The who’s who of the Syrian civil war is fiendishly complicated.

20171022-screenshot-35444a7b3-imageDiagrams linking who is fighting with who against whom don’t help either. They just end up looking like bowls of spaghetti.

Start with the easy bit. Islamic State. No one likes it and no one is allied to it and it’s lost most of its territory anyway. It’s also been fighting almost everybody at one point or Another.

The troops cross a checkpoint in Afrin
Image: The pro-Syrian troops cross a Kurdish checkpoint in Afrin

But its collapse has made everything more complicated because there is a scramble to fill the vacuum and everyone is now free to fight other groups again.

There is the sense that the end is in sight in Syria but that has not made it any less violent or complex. There is now a mad rush to bankroll gains and put in place incontrovertible facts on the ground.

Take the Turks. Their number one fear? The Kurds, who have fought with American backing more effectively than most against Islamic State.

Turkey has been fighting a separatist war with them on and off for decades and has invaded Syria to prevent a de facto Kurdish state springing up on its southern border.

Eastern Ghouta has been under heavy bombardment for several days by Assad and his allies, causing hundreds of deaths and injuries.

Video: Rush to save children as bombs fall in Ghouta

:: Syria war: UN calls for end to ‘hell on earth’ violence in eastern Ghouta

So one Nato country, Turkey, is pummelling allies of another, the US, which has around 2,000 troops in Syria, in Kurdish areas to the east.

Turkey’s allies in this used to be on the same side in this war as the Kurds. The Free Syria Army that began life fighting the Assad regime and also clashed with IS. It enjoys Turkish patronage and so has now thrown in its lot with them against the Kurds in Afrin.

That has drawn in the Syrian government, worried about the FSA and about losing territory to the Turkish invasion. So it is sending militia to Afrin, to help the Kurds even if they have been on opposites sides in the past.

A Syrian man rescues a child after an air strike in eastern Ghouta
Image: A Syrian man rescues a child after an air strike in eastern Ghouta

Confused? You will be. But you’re not the only one.

The rest is a little simpler. The war began as an uprising against the Assad regime. It remains in place battered but stronger than it has been for years, thanks to Russian support and the Iranians. They are Shia Muslims, Assad is a member of the Alawites, a Shia sect.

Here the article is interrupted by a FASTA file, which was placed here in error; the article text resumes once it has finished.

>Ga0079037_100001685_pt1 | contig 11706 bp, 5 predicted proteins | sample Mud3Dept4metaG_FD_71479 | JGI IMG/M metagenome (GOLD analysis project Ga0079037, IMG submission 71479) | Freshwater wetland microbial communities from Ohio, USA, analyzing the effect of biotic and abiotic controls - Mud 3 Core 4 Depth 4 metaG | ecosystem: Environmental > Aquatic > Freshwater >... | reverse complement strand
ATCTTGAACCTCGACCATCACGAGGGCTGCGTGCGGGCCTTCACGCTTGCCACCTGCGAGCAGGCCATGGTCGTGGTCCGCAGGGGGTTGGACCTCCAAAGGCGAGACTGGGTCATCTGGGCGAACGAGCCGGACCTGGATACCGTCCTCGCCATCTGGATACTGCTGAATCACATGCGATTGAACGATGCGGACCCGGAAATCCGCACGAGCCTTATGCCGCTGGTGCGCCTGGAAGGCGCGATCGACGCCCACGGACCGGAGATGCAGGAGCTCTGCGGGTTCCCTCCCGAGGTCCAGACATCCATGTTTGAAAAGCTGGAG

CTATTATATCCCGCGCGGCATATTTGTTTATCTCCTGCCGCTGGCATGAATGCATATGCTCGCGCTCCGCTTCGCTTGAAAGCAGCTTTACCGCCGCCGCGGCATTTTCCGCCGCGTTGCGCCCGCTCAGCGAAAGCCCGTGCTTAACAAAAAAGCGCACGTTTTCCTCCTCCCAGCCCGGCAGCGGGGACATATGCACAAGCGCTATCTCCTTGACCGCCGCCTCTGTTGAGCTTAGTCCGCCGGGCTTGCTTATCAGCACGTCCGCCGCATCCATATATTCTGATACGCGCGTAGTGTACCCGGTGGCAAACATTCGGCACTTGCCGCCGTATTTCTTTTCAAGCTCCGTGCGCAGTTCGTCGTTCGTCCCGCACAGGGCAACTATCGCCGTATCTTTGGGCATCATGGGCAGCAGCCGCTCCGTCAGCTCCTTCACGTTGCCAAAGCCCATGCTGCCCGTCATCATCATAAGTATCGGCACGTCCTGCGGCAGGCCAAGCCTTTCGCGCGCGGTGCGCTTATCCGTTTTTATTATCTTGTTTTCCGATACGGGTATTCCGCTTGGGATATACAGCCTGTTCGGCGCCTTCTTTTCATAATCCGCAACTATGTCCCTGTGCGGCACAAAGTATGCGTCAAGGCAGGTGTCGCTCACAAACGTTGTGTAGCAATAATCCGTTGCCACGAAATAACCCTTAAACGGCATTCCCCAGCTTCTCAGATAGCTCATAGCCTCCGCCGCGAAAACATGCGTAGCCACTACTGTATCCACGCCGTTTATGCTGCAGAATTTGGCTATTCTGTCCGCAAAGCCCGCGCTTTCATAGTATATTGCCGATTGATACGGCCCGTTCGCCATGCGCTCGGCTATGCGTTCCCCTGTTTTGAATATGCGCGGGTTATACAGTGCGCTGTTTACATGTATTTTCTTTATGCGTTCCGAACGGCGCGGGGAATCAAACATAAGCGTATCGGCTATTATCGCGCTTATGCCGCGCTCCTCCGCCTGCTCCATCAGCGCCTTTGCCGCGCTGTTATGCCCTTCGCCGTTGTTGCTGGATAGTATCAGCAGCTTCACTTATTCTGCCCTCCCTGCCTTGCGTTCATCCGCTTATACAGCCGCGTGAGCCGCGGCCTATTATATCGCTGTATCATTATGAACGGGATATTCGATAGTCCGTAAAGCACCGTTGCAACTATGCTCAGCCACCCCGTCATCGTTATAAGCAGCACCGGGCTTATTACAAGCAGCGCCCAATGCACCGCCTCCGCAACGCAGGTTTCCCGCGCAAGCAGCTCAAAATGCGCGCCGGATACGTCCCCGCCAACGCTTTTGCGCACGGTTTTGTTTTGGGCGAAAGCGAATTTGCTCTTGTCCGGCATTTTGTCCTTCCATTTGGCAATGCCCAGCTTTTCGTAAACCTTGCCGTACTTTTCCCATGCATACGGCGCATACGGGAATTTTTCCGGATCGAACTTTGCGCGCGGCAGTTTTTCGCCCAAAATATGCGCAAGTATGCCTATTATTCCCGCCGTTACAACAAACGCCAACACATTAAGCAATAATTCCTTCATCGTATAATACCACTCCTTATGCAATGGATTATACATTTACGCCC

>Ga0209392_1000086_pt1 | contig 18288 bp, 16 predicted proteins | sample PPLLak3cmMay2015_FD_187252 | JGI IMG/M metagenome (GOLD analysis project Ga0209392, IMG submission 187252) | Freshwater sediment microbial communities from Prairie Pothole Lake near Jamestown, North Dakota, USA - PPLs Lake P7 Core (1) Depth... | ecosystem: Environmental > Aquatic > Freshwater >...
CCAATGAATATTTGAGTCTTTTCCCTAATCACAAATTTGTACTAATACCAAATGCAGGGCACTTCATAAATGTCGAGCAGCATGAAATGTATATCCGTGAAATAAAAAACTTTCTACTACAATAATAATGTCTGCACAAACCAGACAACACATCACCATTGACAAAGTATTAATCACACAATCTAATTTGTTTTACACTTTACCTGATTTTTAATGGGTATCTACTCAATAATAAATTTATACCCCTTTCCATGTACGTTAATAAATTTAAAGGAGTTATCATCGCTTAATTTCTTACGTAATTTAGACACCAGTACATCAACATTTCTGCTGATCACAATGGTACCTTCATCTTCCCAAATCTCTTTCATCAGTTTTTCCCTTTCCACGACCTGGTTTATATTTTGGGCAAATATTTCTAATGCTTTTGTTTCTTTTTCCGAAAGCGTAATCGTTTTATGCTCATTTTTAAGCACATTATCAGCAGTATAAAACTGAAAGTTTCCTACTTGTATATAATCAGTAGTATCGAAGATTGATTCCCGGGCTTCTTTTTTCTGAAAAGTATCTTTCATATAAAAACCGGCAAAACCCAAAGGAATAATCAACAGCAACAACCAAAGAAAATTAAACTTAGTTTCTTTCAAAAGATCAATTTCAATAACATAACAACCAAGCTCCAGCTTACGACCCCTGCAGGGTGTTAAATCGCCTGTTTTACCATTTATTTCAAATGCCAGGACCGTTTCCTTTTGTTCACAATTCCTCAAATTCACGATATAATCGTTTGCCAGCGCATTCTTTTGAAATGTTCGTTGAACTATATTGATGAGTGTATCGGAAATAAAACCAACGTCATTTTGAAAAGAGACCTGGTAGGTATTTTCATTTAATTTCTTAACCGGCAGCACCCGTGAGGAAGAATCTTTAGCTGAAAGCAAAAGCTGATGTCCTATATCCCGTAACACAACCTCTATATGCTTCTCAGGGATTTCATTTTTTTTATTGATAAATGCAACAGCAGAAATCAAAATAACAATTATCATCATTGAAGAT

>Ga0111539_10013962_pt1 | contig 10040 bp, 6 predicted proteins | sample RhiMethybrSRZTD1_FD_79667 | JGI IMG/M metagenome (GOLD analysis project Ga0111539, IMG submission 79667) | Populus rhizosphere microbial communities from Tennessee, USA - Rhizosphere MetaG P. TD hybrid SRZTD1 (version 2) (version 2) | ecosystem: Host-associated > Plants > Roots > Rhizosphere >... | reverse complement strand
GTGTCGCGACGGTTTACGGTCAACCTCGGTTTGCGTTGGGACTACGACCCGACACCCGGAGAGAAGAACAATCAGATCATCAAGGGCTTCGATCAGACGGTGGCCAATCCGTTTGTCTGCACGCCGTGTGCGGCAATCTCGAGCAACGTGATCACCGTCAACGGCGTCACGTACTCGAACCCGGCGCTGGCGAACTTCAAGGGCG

And Syria is vital for Iran’s strategic interests to bolster Lebanese Shia militia, Hezbollah, a thorn in the side of Israel, Iran’s arch foe in the region.

That Russian-Assad-Iranian alliance is winning the war and winning back territory. What remains of the rebel groups is a hotchpotch of Islamists and freedom fighters with a variety of names.

Their erstwhile backers from Sunni countries mainly in the gulf know the writing is on the wall.

These groups are now trapped in a small patch of territory in the suburbs of Damascus and in the north west province of Idlib where they are being decimated piece by piece by Syrian Russian airpower and Shia militia led by the Iranians on the ground.

A member of the Syrian civil defence speaks on a wireless transmitter as other civilians flee

Video: Ghouta ‘could become second Aleppo’

:: Turkey on a collision course with Syria over Kurdish support in Afrin

There remain two important sideshows: one to the east and one to the south.

Israel is looking on with alarm. Its longstanding enemy Iran has made significant gains in this war and now poses a serious threat just over Israel’s northern border.

More from Syria

  • Eastern Ghouta assault: Civilian death toll tops 1,000 in 20-day bombardment

  • Kurds say Syrian city of Afrin is being ‘ethnically cleansed’ by Turkish military

  • ‘The sound of war is constant’: Delivering aid in eastern Ghouta

  • Syria: Medical supplies ‘rejected’ from eastern Ghouta aid convoy

  • Syria: Medical supplies ‘rejected’ from eastern Ghouta aid convoy

  • RAF chief says battle against Islamic State must continue to stop terror group ‘bouncing back’

Israel has used airstrikes against Iranian and Hezbollah targets in Syria to degrade that threat, but remains worried and is urging its Russian allies to reduce Iran’s influence. The Israeli Iranian fault line is a dangerous one.

As are tensions between America and Russia. A recent US attack left hundreds of Russians dead or injured in the east of the country. They are thought to have been mercenaries but operating with the blessing of the Kremlin. Russia has chosen to play down the incident, but it highlights the dangerous combustibility of this intractable conflict.

 

 

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